Successful transfer of power in the Gambia must lead to transformation of the country, this is the new challenge before the new President Barrow.
The peaceful transfer of power in the Gambia has finally been resolved to a reasonable extent. Though this has not just happened, it has consumed lots of diplomatic efforts, military expediency, political negotiations, and commitment of the Gambian people.
The Gambian people have shown lots of doggedness by remaining calm, showing understanding, and maintaining faith in the new President and the coalition leaders for direction. The same goes for the coalition leaders for standing up to the former President Yahya Jammeh. They have done so by not being confrontational, but very strategic, articulate and with firm understanding of the process of the law and using the Gambian constitution as the framework for response to each of the dictatorial moves of the former President Jammeh.
The post-Jammeh Gambia may be more challenging than the entire 22 years of the former President Jammeh’s rule. The reason for this, is that for 22 years the civil service has been militarised in act and language, the military has lost respect for civilian control, the national assembly has been a forum to play the game of the person in the seat of power rather than developing and respecting the constitution, public service has been tailored to a service of one man, accountability has been a big problem, the judiciary’s independence has been elusive, civil society and the media have been cowed; and the people’s orientation has been programmed to the rule of fear.
We therefore urge President Adama Barrow, as he continues to display commitment to the transition, to pay particular attention to transforming the country by working on the following priority areas:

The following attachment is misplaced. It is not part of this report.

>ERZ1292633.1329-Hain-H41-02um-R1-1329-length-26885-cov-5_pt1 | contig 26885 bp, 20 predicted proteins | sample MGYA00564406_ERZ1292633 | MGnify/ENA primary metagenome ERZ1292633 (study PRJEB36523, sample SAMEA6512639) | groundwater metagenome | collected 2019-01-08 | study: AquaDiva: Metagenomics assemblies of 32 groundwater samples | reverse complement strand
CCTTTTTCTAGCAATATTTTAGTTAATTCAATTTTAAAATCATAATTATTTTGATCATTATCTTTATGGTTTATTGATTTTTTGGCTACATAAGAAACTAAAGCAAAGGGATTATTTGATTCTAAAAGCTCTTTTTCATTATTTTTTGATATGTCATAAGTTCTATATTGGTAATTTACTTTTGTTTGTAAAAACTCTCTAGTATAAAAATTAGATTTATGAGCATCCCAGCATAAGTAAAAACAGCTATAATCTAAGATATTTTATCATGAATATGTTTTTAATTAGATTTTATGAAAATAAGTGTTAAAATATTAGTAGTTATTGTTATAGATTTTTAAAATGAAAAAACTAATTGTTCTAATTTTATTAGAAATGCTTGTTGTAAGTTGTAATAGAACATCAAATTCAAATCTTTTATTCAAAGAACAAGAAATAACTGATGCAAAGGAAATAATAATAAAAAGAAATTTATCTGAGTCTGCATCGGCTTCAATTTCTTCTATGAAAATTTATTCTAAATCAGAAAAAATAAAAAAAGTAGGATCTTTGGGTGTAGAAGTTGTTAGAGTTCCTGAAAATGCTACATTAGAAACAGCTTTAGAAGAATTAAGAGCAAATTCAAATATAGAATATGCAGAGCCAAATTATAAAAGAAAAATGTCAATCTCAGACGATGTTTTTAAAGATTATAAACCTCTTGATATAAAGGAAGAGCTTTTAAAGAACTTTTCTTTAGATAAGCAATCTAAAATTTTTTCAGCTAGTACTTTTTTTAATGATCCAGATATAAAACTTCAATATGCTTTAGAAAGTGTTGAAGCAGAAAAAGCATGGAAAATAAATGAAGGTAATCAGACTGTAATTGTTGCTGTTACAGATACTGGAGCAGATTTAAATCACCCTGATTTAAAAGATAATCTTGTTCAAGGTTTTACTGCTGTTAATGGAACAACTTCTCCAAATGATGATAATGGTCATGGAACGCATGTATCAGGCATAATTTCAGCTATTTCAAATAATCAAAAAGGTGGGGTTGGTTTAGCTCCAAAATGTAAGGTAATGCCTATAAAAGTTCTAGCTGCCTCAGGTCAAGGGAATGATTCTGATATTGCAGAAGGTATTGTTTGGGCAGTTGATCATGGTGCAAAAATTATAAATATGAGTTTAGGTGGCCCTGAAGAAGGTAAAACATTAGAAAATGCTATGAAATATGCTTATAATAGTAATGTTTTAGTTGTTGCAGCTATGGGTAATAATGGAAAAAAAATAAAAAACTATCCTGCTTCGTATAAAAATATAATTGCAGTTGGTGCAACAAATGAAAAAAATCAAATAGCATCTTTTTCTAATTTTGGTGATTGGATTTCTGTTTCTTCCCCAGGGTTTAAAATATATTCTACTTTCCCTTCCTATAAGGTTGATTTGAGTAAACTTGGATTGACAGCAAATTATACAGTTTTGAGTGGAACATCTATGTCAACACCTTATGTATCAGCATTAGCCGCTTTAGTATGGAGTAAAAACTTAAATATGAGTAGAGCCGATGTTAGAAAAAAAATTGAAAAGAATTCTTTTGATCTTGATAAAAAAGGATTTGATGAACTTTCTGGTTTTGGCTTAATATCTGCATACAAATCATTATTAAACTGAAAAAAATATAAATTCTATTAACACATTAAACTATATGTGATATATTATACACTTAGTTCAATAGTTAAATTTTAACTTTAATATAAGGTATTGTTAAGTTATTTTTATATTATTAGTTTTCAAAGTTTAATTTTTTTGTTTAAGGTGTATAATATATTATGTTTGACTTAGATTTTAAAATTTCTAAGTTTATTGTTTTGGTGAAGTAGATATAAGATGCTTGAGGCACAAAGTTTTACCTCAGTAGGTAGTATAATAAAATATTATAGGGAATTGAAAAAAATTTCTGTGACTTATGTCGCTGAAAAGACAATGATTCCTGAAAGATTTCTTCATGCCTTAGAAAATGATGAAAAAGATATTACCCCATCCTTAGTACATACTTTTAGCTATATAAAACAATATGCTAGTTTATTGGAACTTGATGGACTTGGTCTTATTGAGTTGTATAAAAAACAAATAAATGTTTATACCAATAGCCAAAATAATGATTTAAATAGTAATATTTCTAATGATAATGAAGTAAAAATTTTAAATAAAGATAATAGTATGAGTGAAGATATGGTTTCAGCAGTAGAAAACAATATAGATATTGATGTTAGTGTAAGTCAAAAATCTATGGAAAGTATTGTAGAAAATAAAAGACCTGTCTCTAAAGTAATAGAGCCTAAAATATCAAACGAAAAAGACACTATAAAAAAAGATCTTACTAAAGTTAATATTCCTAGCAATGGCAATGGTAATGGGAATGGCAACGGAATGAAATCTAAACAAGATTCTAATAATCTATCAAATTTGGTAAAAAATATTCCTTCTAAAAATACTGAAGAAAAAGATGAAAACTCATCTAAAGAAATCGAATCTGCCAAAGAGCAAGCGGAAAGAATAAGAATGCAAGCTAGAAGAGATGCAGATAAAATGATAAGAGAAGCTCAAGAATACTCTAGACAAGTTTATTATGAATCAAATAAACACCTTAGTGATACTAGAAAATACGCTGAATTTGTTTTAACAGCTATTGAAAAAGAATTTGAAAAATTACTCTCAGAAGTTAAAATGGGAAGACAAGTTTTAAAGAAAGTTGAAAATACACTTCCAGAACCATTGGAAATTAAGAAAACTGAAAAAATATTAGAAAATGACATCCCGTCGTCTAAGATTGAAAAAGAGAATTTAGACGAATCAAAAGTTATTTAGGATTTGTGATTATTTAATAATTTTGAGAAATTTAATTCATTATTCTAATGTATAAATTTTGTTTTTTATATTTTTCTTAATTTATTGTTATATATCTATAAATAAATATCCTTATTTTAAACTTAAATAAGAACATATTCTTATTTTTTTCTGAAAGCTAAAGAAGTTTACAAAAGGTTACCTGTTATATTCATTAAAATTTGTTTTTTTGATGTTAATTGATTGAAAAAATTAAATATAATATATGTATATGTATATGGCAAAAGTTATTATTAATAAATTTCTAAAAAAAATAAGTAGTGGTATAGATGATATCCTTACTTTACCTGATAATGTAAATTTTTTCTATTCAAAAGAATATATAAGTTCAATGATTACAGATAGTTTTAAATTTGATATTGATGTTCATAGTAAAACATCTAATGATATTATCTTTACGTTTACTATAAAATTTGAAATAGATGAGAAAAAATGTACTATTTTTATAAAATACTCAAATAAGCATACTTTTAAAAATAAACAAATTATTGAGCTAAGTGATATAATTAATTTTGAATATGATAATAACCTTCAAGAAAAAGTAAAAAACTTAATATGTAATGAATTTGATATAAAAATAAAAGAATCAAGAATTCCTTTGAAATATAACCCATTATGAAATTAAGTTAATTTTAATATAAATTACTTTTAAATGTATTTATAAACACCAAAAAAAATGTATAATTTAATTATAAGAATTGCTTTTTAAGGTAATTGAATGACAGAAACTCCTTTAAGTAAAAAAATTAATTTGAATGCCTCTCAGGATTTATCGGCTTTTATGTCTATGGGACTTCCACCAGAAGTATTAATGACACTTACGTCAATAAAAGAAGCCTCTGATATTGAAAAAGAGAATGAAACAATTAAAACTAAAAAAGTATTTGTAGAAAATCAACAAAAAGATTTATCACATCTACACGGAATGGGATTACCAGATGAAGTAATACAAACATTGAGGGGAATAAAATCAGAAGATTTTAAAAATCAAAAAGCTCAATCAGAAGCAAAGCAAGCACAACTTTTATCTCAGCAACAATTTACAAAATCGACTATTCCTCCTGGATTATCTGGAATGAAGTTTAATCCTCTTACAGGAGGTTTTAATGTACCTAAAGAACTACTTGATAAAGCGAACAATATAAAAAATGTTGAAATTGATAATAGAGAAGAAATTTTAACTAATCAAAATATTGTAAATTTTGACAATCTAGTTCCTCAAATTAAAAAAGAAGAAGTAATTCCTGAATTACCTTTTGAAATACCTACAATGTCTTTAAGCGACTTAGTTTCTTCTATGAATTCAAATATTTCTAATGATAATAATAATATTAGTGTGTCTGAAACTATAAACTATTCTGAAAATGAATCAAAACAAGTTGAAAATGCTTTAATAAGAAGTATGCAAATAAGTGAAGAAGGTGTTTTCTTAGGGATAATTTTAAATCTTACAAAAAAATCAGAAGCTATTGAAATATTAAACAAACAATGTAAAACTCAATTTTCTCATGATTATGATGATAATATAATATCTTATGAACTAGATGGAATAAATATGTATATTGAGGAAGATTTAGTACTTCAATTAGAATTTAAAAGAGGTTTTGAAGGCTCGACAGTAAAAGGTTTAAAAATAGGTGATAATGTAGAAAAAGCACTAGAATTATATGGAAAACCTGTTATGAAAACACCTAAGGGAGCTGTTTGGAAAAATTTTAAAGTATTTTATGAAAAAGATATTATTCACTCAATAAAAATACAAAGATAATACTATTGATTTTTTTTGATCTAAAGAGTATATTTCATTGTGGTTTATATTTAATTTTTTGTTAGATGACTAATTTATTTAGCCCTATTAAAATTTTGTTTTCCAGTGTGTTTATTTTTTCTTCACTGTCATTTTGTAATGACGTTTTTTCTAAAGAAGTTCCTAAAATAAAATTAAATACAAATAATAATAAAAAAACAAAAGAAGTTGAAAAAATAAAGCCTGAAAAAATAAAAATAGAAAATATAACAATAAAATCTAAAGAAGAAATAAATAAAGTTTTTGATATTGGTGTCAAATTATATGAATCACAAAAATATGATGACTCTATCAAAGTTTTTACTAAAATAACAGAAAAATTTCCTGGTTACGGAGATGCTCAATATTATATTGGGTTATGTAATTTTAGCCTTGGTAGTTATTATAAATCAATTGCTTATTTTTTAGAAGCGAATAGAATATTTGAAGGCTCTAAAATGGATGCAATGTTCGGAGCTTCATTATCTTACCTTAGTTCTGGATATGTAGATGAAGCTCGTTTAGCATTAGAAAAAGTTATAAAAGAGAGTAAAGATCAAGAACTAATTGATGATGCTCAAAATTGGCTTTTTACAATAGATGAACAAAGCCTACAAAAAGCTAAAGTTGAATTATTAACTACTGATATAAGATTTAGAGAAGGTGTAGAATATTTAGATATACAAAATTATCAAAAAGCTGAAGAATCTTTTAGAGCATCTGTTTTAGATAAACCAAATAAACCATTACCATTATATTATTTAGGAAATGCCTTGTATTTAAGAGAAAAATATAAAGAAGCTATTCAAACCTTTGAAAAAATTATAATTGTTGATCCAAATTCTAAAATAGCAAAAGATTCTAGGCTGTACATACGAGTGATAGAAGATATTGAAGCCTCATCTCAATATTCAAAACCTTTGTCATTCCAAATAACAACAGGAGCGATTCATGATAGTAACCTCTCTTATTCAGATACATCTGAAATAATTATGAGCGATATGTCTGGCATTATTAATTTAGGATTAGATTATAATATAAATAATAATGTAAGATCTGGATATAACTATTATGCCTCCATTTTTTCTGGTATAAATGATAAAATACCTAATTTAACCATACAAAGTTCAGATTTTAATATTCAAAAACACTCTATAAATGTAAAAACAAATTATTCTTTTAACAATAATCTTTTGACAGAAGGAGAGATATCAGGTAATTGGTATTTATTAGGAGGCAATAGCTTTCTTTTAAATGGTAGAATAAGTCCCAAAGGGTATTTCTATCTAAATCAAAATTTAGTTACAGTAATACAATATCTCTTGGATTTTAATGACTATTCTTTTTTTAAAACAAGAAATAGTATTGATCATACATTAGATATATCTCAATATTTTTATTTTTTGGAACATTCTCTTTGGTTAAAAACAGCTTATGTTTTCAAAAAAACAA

Reformation of military and the police
Civil service reform
Structural reform of the public sector
Capacity building for media, civil society, and political parties
Mainstreaming human rights to all sectors
Justice sector reform
Establishment of a truth and reconciliation commission
Reformation of the economy
Part of the challenges for the new government is to build strong institutions and systems that will ensure that the Gambia do not regress back to the situation from which it has just emerged.
The Gambia needs a strong and firm willingness to rebuild the state. The responsibility of educating and re-orientating the public will also be a big challenge that the new government must confront.
It is also important to note that rebuilding the state may need the following contributions from the following stakeholders:
The New Government must:
Send a clear message ensuring that promoting unity, peace, rule of law, respect for human rights and democracy are central to its transformation agenda.
Reach out to the international community and to regional bodies for development assistance for the country’s developmental programs.
Give clear directives to civil and public servants that accountability to the Gambian people is key to the new government deliverables.
Source both national and international experts to help in developing reformative systems, due process, and development plans for the country.
Commit in clear terms to international and regional human rights treaties.
The ECOWAS regional body must:
Prioritise support to the Gambia to achieve a more sustainable and enduring democratic process
Organise a donor conference for the Gambia with strong involvement of both civil society and the private sector.
Facilitate the re-training of the Gambian security forces.
Play key role in the review of the justice sector.
International Community must:
Mobilise donor to support for the Gambian plan for development.
Support civil society and the media in holding the new government accountable.
Support national and regional experts in helping the government with necessary reforms.
HURIDAC will work with the new government, the Gambian civil society and other stakeholders in ensuring the full and effective implementation on these recommendations.
What about tax reform? Who do you suppose should pay for all those reforms you have listed?